California's Proposition 19 was shot down at nearly identical rates by race. Like American Idol and Monday Night Football, the attempt to legalize marijuana use among those old enough to drink is something people of every color can appreciate, or in this case, object to:
The partisan differences are far more distinct, however:
Without taking this into consideration, we'd miss the fact that non-white Democrats fell in between independent whites and Republican whites in their levels of opposition to Prop 19. Support only came from white Democrats which, even in solidly blue California, wasn't enough to get it passed. There's a take-home message or two here for SWPLs.
Arizona and Colorado each had propositions (actually an amendment to the state constitution in the case of the latter) on healthcare up for voter consideration that were similarly designed to challenge the Obama plan. As expected, in both states conservatives and Republicans were the most supportive of the propositions, liberals and Democrats the least so, with moderates and independents in between.
Far more remarkable (and in my opinion, encouraging) was how the age trend ran in the opposite direction it so consistently runs on other issues largely defined by party affiliation. Young people were most supportive of the propositions and, by extension, are the least supportive of Obamacare. In Arizona:
In Colorado, the 18-29 age range was too small to reliably report a breakdown for, but the trend is similar:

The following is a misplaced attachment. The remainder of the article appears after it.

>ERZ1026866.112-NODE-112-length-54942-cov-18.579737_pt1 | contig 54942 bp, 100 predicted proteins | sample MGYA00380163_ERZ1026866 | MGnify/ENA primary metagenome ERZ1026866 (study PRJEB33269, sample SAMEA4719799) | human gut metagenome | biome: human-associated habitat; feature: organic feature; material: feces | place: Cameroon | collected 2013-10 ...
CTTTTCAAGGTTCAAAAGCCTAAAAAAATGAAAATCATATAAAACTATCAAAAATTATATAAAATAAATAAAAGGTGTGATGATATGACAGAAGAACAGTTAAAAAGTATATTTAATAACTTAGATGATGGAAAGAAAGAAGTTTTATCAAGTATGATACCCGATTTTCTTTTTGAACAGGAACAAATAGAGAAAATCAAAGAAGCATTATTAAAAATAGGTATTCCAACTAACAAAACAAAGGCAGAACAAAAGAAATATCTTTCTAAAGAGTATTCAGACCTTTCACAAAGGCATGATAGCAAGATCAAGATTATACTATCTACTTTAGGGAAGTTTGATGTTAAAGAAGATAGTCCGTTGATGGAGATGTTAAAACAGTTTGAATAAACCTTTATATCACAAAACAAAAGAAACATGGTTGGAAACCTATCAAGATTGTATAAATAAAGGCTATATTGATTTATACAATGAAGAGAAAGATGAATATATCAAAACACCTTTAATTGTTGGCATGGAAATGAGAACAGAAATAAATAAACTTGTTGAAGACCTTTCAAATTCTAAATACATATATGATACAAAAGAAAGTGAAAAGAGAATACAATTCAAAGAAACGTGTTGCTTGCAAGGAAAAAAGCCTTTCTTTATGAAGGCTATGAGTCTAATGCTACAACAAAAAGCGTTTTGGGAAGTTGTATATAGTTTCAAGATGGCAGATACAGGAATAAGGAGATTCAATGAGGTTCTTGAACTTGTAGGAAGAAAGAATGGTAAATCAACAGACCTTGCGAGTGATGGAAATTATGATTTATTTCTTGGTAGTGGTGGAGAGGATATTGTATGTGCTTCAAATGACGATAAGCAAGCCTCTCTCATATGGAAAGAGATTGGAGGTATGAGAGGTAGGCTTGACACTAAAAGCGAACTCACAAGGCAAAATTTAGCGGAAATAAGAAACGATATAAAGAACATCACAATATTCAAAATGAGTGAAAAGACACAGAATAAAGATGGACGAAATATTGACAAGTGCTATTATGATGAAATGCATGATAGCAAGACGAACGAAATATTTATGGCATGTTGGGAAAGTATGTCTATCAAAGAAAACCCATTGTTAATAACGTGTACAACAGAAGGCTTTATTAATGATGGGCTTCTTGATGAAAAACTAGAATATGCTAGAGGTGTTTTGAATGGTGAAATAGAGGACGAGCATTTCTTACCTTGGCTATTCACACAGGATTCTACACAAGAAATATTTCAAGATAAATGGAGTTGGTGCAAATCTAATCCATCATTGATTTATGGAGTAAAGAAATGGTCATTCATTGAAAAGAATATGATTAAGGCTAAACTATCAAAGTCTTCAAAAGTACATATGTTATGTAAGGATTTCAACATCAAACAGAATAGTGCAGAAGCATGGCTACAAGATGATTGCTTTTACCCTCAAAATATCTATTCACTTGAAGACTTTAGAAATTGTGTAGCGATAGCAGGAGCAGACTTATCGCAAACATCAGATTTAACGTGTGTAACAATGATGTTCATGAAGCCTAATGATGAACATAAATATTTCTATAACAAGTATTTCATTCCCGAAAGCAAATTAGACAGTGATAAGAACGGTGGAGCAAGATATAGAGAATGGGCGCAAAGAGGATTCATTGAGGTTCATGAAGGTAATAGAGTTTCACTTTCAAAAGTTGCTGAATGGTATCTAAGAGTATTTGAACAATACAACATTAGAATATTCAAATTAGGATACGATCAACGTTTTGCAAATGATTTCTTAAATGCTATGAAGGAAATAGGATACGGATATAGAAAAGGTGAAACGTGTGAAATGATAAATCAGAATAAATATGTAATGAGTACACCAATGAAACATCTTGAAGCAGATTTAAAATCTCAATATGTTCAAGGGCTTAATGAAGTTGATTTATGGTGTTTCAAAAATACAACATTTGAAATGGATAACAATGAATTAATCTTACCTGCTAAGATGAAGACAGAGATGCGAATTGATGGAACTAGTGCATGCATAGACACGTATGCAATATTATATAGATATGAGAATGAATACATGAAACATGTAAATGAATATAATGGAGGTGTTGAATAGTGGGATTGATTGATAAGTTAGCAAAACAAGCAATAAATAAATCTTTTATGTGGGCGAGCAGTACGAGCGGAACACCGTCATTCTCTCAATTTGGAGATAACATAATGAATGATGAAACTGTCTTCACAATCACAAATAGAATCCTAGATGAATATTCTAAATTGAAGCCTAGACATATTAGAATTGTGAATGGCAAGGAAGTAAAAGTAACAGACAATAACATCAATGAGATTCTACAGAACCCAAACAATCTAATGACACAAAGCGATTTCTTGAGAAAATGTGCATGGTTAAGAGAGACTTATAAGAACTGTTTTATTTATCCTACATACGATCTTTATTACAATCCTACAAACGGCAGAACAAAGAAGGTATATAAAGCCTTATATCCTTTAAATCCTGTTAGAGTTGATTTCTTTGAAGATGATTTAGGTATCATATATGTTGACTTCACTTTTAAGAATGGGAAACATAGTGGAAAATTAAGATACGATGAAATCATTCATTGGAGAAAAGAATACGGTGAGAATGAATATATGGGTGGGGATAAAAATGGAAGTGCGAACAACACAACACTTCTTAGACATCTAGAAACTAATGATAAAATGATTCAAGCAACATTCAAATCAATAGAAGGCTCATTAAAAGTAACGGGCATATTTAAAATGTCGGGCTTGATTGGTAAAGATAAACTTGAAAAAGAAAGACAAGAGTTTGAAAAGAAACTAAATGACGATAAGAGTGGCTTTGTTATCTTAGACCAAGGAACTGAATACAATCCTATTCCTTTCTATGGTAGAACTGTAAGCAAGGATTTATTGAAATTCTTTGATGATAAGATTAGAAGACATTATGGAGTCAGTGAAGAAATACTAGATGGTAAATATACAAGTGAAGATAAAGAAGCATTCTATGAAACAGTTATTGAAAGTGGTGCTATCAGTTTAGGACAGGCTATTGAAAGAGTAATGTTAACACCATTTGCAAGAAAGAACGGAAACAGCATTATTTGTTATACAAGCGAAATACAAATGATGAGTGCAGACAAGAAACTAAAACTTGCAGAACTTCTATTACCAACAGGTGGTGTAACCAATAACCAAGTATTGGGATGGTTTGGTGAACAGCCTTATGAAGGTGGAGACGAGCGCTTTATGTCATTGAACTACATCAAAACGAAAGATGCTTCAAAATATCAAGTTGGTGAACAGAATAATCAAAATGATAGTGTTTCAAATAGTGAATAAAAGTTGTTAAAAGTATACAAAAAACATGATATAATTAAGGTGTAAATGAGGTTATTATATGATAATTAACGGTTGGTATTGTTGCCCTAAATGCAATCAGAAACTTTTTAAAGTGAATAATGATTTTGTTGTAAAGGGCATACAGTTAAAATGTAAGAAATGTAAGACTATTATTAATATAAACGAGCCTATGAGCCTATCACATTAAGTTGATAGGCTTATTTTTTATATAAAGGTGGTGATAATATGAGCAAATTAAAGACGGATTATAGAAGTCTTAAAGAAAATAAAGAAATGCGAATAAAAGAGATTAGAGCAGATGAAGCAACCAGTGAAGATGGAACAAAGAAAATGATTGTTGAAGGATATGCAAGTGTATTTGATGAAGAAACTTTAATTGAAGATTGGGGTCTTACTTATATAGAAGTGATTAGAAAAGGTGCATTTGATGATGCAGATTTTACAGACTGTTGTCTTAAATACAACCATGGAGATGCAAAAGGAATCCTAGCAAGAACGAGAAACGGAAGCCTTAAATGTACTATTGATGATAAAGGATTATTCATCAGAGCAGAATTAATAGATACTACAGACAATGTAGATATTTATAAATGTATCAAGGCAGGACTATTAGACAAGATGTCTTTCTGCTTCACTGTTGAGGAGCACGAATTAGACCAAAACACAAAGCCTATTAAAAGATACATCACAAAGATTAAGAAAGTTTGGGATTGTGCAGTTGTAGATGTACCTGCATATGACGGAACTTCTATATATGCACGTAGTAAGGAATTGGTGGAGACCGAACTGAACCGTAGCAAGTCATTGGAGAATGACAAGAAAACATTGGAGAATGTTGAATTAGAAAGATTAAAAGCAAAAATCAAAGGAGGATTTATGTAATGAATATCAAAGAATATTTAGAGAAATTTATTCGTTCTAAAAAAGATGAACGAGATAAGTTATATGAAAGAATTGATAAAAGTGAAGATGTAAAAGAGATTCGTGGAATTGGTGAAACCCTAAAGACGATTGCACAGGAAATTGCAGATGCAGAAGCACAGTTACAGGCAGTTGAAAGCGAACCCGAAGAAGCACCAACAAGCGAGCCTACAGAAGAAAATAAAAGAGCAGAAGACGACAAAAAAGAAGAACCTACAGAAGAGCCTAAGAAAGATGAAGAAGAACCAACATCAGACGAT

Young adults appear to understand that a socialized healthcare system is one in which they will be paying for benefits their elders will enjoy without getting anything in return. With the inversion of the age pyramid that is taking place across the Western world, the young are already going to be dealing with increasing demands on their resources from social security and other old age entitlements that are not tied directly to healthcare. They are understandably reluctant to take on the burdens Obamacare will inevitably place on them.
I wonder if supporters of the Arizona and Colorado propositions were aware of how the age element played into the results. This was the first general election in which such propositions directly challenging Obamacare could be put to the voting public, so waiting until 2012 would've meant passing up the earliest opportunity. But it also would've meant a higher percentage of the electorate would've been in the 18-29 year old range. In Arizona, it didn't matter--Prop 106 passed. In Colorado, however, amendment 63 narrowly went down to defeat.